CORONAVIRUS has shattered lives, brought about untold economic damage, and highlighted the heroism of many within the medical and care industries.

We should bear that bigger picture in mind when we talk about the disruption to sport, which can seem trivial in such times as these.

But sport means so much to so many, and can do wonders for people’s mental and physical health.

Sport’s absence has left a hole in many people’s lives, not least cricketers and cricket fans, who may be facing a summer without the game they love.

The Somerset Cricket League was due to start this coming Saturday, with the West of England Premier League (WEPL) to follow the weekend after.

We spoke to Adrian Hopper, of North Perrott Cricket Club, to get an insight into how the club had been affected.

North Perrott’s 1st XI were due to play in WEPL Premier 2 Bristol/Somerset this season, with 2nd and 3rd XIs in the Somerset League, and so this time of year would normally be a very busy one at the club.

Hopper said: “We had two friendlies lined up, we’d be having net practices twice a week, and there would be a lot of work taking place on the pitch.

“[Head groundsman] Tom Parkman is still doing that work, in fact.

“You can’t just leave a wicket until next season, as it would be a right mess!”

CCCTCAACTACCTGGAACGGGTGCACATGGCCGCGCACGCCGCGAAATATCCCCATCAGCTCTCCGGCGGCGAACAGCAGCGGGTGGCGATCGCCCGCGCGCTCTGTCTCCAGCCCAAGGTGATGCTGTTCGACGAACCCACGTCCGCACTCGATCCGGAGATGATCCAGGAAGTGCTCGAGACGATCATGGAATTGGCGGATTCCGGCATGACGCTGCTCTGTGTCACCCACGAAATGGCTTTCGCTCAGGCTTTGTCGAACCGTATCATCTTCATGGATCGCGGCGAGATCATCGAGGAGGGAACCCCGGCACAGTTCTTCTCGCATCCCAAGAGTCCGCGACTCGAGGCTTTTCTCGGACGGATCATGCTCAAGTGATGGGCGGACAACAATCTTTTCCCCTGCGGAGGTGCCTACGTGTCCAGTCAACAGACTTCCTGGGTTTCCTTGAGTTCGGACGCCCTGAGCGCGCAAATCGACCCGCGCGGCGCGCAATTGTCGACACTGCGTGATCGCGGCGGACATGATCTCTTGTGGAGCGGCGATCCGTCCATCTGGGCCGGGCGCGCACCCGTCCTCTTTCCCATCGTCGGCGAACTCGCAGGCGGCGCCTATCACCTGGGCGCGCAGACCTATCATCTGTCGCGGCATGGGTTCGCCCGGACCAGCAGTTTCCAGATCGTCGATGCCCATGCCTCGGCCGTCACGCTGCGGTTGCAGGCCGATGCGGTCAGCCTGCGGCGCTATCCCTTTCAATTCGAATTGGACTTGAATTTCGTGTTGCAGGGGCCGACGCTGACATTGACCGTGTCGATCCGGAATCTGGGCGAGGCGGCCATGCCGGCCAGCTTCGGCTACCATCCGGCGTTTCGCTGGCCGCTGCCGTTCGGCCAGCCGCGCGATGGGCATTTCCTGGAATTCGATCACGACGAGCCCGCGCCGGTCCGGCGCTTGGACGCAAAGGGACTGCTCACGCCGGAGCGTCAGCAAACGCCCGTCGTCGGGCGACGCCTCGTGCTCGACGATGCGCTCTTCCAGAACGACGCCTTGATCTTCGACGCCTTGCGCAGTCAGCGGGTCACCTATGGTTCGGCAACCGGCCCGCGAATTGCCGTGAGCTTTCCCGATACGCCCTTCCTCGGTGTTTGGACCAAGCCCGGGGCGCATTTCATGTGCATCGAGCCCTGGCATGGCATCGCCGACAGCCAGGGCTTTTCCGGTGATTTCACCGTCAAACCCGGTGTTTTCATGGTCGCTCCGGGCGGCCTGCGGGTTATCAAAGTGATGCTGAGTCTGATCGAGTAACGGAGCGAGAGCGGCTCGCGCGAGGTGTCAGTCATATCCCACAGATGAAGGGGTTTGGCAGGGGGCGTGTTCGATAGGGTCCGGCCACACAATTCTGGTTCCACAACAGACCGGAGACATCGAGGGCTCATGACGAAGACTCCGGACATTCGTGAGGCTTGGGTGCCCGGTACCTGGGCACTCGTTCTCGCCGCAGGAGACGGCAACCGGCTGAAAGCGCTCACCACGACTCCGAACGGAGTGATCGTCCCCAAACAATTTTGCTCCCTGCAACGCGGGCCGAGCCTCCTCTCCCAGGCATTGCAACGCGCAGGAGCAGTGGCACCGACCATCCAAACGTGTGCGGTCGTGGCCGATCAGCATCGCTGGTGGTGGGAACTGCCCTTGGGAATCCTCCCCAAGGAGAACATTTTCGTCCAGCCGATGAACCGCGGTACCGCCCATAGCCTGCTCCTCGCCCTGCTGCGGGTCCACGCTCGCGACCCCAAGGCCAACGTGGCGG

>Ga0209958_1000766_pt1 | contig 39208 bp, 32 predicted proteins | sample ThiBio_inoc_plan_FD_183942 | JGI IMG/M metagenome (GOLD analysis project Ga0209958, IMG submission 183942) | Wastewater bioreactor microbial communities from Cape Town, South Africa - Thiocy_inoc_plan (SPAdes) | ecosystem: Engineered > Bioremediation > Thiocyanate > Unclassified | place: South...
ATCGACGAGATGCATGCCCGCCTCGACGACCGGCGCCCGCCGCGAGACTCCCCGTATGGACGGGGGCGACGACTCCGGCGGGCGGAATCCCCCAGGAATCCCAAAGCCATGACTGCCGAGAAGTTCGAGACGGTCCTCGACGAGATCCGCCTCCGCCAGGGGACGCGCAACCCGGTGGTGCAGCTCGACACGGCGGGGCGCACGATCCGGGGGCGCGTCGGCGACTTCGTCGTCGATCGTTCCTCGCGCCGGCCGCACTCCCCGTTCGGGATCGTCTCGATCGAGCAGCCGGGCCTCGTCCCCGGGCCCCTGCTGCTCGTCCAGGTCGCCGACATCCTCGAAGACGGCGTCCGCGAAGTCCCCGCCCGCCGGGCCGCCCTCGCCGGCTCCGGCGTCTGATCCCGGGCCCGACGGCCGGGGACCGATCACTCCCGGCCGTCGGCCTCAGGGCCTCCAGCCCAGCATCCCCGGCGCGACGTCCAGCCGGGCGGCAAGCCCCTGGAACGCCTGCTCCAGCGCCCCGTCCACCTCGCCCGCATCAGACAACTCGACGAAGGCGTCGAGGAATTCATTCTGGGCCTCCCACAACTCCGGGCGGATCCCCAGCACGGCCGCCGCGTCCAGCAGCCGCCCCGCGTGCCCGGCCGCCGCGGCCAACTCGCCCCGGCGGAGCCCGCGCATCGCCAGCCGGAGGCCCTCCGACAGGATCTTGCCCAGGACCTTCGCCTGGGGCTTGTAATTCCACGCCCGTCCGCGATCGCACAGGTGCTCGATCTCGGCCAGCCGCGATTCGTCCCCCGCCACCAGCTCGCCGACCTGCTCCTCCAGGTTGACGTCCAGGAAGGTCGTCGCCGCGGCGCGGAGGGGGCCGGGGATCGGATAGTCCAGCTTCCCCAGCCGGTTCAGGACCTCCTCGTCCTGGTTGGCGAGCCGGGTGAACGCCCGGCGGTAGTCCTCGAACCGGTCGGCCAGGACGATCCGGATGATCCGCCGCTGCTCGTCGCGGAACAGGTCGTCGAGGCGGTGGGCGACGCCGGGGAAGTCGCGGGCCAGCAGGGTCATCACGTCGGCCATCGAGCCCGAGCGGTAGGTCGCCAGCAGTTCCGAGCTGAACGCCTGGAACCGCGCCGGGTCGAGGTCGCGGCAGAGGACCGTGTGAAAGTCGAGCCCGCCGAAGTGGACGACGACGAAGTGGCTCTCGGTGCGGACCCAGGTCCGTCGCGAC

Parkman’s work on the ground should ensure that it is ready to host cricket whenever the all-clear is given - but that could be a while yet.

“Personally I don’t think we’ll get much cricket, possibly just friendlies in August and September,” said Hopper.

“But you never know - we’re in completely new territory here.

“We were to have an overseas player from India, but of course that’s been knocked on the head now.

“We are due to host a big cup game between Dorset and Hampshire, which is scheduled for July 17 and hasn’t yet been cancelled.”

In terms of the financial side of things, Hopper added: “I think we are reasonably OK.

“There’s no subs or bar revenue - and that makes a big difference - and while we don’t have as many cricket expenses, there’s still rates and other costs to pay.

“We’re not looking at loans, but if there’s ECB grants available, then that’s a possibility.”

Another concern for clubs is player retention after a period of inactivity, but Hopper is hopeful that North Perrott’s members will stick around.

“We are a strong, close-knit group, and we have apps that allow us to interact.

“We had a club quiz on Zoom on Saturday, and raised £100 for the NHS.

“We’re very lucky to have a lovely ground and pavilion - when the weather’s nice, there’s no better place to be.

“People will be champing at the bit once we’re given the all-clear, but if there’s still social distancing in place, that will make cricket, football or any sport difficult.”